Evaluating the Good & Evil of Cell Phones for Children, Teens & Adults

03/22/2017 08:59 pm ET Updated Jul 28, 2017

Louise Stanger is a speaker, educator, licensed clinician, social worker, certified daring way facilitator and interventionist who uses an invitational intervention approach to work with complicated mental health, substance abuse, chronic pain and process addiction clients.

The evolution of technology is primarily regarded as a positive tool for societal needs. We can now communicate more efficiently and frequently thanks to a myriad of technologically sophisticated products. Moreover, the increased capability of technology has allowed for products like FaceTime, Skype and video conferencing to connect friends, family and companies quickly, easily and inexpensively. Social media, texting and dating apps have provided us with the tools to connect, communicate and even find true love. Our ability to look up information at any point and at any time has provided us with an unending ability to answer questions. When was the last time you waited to look up a piece of needed information until you returned home??!

To better understand how technologies have evolved, I collaborated with Jim Holsomback, Director of Clinical Outreach and Marketing at Paradigm Malibu. Mr. Holsomback said that few technologies have evolved like the cell phone. What was once carried in a large, heavy bag and considered a cost prohibitive tool for emergencies has evolved into a device that can hold our personal, business and communication lives in the palm of our hands. Few things can turn our lives upside down than misplacing a cell phone. As all of the conveniences of cell phones have been celebrated and we are left wondering, "What did I ever do without my phone?", we are slowly learning that there are costs associated with constant access, non-verbal communication, and a reliance on our smartphone.

Let's start with some statistics. 19 out of 20 adults (or 95%) own a cell phone and those numbers now bridge income, race, education and gender. Even age is barely showing a significant difference, with 80 percent of seniors owning cell phones and 97% of 50-64 year olds packing a phone in their pocket. Of the 19 of 20 adults owning a cell phone, 16 of those adults have a smartphone rather than a non-data driven device.

We are also using our smartphones for pretty serious research, with adults reporting using their smartphones to get medical information (62%), complete online banking (57%), and even submitting a job application (18%).  Teens, on the other hand, report using their phones for avoidance of boredom/people or to have social connections through texting or social media. In fact, Pew Research shows that over 70% of teens aged 13 to 17 use Facebook, over 50% are on Instagram and Snapchat, and 24% of all teens surveyed said they go online “almost constantly.” But what happens when that boredom or social connection happens during the school day?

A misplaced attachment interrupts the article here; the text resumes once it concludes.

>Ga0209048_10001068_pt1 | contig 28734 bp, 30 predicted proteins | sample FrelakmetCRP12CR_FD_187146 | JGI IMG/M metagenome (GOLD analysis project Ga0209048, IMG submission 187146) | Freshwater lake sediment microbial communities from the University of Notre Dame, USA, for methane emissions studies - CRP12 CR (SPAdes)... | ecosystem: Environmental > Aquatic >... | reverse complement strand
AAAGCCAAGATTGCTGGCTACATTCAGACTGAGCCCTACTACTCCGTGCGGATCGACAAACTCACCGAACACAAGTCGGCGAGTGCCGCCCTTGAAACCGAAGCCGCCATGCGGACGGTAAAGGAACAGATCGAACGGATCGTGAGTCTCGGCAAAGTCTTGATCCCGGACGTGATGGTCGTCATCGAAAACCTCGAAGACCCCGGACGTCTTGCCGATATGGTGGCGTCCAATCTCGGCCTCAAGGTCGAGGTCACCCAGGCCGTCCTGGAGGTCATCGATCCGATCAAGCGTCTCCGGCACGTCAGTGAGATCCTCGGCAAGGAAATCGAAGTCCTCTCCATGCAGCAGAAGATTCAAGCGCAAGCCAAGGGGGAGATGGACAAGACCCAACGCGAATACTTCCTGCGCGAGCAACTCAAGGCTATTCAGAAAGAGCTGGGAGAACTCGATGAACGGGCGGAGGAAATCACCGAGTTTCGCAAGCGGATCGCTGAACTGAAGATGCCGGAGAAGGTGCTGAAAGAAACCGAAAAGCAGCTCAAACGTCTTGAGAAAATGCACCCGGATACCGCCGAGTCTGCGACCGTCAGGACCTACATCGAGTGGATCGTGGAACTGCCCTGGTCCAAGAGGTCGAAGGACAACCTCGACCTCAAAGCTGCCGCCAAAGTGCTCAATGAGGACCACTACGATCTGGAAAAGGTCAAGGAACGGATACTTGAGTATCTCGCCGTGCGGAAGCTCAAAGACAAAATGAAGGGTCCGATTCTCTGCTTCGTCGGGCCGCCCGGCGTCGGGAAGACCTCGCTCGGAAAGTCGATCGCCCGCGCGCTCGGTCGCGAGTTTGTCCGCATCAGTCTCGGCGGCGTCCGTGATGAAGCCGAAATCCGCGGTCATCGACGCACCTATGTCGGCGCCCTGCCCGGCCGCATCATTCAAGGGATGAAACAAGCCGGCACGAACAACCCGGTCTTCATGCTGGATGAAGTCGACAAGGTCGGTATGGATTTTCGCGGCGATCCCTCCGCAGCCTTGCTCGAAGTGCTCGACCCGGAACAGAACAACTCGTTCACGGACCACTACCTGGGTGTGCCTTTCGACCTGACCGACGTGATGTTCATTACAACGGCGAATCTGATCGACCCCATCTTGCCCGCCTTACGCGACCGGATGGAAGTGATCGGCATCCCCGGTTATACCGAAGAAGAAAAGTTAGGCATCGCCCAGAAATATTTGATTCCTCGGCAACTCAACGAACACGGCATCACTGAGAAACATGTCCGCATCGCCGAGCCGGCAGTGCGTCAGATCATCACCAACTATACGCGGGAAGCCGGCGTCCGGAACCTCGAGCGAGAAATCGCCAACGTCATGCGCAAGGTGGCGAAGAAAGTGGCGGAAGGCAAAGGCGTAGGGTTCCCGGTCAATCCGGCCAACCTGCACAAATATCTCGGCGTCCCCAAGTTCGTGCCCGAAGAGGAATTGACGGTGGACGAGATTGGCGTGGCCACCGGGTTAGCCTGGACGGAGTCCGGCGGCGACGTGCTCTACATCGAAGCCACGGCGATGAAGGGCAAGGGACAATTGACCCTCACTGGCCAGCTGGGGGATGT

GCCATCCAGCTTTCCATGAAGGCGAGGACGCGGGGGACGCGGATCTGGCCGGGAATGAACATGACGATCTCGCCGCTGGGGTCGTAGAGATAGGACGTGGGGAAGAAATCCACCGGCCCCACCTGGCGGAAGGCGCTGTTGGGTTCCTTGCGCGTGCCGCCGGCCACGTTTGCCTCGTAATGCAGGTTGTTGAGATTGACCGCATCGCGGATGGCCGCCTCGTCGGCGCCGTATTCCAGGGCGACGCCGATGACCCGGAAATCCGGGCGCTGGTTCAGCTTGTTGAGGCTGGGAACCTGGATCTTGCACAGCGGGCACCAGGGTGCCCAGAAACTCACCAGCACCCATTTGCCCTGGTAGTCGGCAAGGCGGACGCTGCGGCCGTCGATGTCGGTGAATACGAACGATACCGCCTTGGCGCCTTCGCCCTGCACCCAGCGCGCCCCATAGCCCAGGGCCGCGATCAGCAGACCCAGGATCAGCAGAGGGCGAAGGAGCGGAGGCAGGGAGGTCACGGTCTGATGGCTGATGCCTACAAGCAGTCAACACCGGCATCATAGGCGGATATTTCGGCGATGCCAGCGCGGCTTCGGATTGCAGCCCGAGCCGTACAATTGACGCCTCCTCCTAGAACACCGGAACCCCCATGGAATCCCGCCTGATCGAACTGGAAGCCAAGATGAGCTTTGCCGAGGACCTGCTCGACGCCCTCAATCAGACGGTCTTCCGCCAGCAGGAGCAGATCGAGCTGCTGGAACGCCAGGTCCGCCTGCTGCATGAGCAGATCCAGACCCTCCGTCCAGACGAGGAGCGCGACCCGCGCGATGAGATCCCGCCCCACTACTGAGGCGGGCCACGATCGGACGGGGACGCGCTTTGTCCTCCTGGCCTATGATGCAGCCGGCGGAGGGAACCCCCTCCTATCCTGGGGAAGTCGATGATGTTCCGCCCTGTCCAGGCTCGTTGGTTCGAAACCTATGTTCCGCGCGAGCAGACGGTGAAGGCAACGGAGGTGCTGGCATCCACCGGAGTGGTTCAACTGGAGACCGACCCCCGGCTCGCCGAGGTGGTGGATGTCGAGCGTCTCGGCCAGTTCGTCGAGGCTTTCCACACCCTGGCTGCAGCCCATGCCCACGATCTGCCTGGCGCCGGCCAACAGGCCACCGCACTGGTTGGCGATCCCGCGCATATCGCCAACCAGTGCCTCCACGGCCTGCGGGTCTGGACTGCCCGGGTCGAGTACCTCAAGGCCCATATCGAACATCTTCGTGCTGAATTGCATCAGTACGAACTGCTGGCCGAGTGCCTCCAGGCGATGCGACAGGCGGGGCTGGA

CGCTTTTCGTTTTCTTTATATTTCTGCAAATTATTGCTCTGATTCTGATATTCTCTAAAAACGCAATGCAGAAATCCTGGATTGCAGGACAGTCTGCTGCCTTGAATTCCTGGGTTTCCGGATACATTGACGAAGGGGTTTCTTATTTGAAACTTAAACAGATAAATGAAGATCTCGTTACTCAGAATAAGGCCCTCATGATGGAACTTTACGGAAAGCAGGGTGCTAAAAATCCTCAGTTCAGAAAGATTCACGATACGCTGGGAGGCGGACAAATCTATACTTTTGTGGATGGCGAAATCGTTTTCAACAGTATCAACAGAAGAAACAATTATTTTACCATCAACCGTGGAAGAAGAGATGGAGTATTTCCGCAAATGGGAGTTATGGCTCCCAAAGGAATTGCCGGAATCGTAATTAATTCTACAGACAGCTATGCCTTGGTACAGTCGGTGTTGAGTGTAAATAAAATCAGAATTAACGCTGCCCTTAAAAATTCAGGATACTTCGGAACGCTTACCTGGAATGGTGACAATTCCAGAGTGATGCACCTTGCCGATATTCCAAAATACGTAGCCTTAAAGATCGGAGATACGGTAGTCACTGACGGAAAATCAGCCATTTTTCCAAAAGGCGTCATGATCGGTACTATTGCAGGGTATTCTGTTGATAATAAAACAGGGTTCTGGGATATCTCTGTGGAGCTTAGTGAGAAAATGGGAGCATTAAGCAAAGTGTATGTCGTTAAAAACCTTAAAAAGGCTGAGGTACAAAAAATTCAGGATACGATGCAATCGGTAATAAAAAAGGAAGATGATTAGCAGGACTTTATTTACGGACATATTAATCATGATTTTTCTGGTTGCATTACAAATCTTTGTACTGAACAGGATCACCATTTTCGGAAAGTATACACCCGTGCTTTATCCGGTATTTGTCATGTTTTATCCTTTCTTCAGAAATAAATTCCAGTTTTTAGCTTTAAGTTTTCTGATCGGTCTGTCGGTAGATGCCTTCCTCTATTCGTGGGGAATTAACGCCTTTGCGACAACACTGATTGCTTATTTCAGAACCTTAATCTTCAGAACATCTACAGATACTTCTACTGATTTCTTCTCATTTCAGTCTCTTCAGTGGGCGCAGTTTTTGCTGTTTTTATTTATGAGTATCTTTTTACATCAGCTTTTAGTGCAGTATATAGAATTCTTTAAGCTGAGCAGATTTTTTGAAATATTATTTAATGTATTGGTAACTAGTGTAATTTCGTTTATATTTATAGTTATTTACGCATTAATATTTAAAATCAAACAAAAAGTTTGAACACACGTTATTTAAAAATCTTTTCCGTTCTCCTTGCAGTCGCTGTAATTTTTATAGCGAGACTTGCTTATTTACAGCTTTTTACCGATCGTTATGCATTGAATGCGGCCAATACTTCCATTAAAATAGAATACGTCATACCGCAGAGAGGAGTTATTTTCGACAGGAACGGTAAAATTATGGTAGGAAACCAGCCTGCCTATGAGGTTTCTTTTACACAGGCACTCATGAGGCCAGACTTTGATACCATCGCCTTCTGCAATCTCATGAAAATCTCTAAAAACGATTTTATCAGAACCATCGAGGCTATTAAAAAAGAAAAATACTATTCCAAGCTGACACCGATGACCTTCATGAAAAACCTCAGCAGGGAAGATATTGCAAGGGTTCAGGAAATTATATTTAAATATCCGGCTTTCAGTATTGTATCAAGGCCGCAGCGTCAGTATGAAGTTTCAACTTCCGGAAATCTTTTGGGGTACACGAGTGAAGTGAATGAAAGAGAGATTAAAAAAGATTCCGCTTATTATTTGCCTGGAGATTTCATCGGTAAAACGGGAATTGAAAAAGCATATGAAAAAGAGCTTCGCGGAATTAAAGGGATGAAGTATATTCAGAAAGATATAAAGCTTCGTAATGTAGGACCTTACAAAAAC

We know that attention is one of the primary casualties of cell phone use and that can be particularly true in the classroom. In fact, a student will perform worse on a test if the person next to them has a cell phone that they are using. The dilemma that schools often experience is finding a balance between the need to provide education on technological platforms that can deliver more dynamic and updated material versus the potential to perpetrate more reliance on the very technology that can contribute to distraction or, at its worst, digital dependence. For instance, many schools across the country have adopted the use of tablets and iPads for use in the classroom to enhance the students’ learning and engagement with the material. These schools are slowly learning the ins and outs of using digital devices as a tool for learning.

Some schools have tried to identify creative ways to limit cell phone use in schools while many have relied on the abstinence model of cell phone bans or 'phone check stops' where students hand in their digital devices prior to entering the classroom.  For schools that have tried to embrace the positives of cell phone use, the National Education Association has released a fantastic article documenting school and classroom tools that can help structure cell phone use in a productive manner.

Interestingly, much like the varied approaches and effectiveness that schools have tried related to cell phone usage, users themselves have reported contradictory information about their use. Cell phone users are most likely to report feeling 'productive' after using their phone, with younger users reporting the highest frequency of feeling distracted thanks to picking up their phone. Putting the age difference into context, that might make sense as younger folks tend to use their phones for texting, non-content social media like Instagram and for social connection. Younger users - born into an entrenched digital society - are also more likely to multitask with their phones, which is not a skill set that most people can effectively and productively complete. In fact, multitaskers tend to struggle filtering out irrelevant material, have increased distractibility and a shorter working memory. Yet, multitaskers also report being more productive because of their multitasking, which is strongly refuted by research.

So what next? Here are some recommendations and resources that can help parents, clinicians and academic leadership consider what is most effective for their children and themselves with regard to cell phone use. If you have additional resources that would be helpful, please email us so we can include them in our resource library. 

To learn more about Louise Stanger and her interventions and other resources, visit her website.

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